“We need help from those that are close to pools,” Wolfson says. “What we are seeking to do is create partnerships. We’re hoping to work with as many states and communities as we can. Health professionals do sanitation checks of pools. We’re hopeful that when they check for sanitation, they check and see that the right drain covers are in place.”

Public pools and spas, including those that are in apartment buildings, HOAs and condos, were required under the act to become compliant by December 17, 2008. This means that if your condo’s pool is not compliant by this Memorial Day, legally, it shouldn’t be open—and the liability issues if an accident happened at a non-compliant pool would be staggering (and probably criminal).

Fortunately, pool management companies have known about the act for over a year—it was a hot topic at the annual convention of the Association of Pool and Spa Professionals this winter—and that means most New Jersey pools are already in compliance.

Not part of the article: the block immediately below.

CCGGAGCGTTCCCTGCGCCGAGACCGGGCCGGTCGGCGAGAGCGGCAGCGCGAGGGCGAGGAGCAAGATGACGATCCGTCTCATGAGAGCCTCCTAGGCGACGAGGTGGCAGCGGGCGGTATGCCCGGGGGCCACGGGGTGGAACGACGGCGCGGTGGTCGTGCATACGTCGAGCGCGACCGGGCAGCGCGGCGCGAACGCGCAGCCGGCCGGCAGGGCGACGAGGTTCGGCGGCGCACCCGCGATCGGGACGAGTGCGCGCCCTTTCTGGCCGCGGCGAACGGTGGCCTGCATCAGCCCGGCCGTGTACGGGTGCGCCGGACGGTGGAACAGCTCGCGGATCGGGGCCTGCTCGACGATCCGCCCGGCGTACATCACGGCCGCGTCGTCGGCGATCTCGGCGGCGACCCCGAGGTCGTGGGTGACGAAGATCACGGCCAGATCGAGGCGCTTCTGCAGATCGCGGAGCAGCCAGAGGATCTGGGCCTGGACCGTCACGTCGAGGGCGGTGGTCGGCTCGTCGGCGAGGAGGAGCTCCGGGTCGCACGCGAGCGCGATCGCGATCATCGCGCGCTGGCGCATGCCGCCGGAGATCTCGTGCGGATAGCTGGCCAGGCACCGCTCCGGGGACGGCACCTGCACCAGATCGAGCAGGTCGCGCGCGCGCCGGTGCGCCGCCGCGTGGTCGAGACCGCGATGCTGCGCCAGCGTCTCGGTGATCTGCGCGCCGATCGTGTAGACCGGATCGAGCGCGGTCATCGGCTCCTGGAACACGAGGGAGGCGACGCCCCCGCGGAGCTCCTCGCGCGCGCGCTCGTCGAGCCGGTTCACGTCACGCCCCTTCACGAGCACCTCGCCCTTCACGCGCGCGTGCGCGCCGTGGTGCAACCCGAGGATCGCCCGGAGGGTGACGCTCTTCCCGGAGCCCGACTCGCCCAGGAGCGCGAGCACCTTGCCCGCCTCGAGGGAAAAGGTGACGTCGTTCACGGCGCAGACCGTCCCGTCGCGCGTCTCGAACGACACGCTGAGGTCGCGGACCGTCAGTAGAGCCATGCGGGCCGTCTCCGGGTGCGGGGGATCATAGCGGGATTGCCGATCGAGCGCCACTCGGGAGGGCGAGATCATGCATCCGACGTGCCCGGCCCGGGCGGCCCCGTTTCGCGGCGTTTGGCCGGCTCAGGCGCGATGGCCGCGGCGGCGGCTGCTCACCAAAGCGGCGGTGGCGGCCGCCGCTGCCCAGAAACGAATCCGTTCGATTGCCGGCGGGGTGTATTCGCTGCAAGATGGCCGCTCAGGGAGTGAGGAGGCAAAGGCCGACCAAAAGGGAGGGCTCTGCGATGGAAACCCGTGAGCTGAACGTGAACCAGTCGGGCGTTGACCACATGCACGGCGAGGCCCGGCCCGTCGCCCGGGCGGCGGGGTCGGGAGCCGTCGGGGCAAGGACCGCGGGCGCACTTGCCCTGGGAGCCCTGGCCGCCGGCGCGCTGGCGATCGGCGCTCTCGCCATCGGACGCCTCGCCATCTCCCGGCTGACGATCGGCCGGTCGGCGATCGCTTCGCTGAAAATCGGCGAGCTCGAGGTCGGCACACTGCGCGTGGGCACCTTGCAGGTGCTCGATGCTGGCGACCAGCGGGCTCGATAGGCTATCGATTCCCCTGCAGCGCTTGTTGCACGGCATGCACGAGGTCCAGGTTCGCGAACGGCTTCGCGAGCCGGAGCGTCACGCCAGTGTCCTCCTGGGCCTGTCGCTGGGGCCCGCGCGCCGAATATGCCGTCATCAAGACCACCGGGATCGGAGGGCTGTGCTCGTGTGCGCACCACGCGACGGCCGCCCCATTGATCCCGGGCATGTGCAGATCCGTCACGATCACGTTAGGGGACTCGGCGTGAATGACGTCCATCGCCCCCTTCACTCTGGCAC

“Our pool company—American Pool—will not open a pool if that law is not adhered to,” Nestor says.

If your condo’s pool is serviced by a pool management company, chances are, you are in compliance. But it’s best to make sure. Nothing could ruin poolside fun this summer—and the coffers of the negligent homeowners association—more than a tragic accident due to noncompliance.

Greg Olear is a freelance writer and a frequent contributor to The New Jersey Cooperator.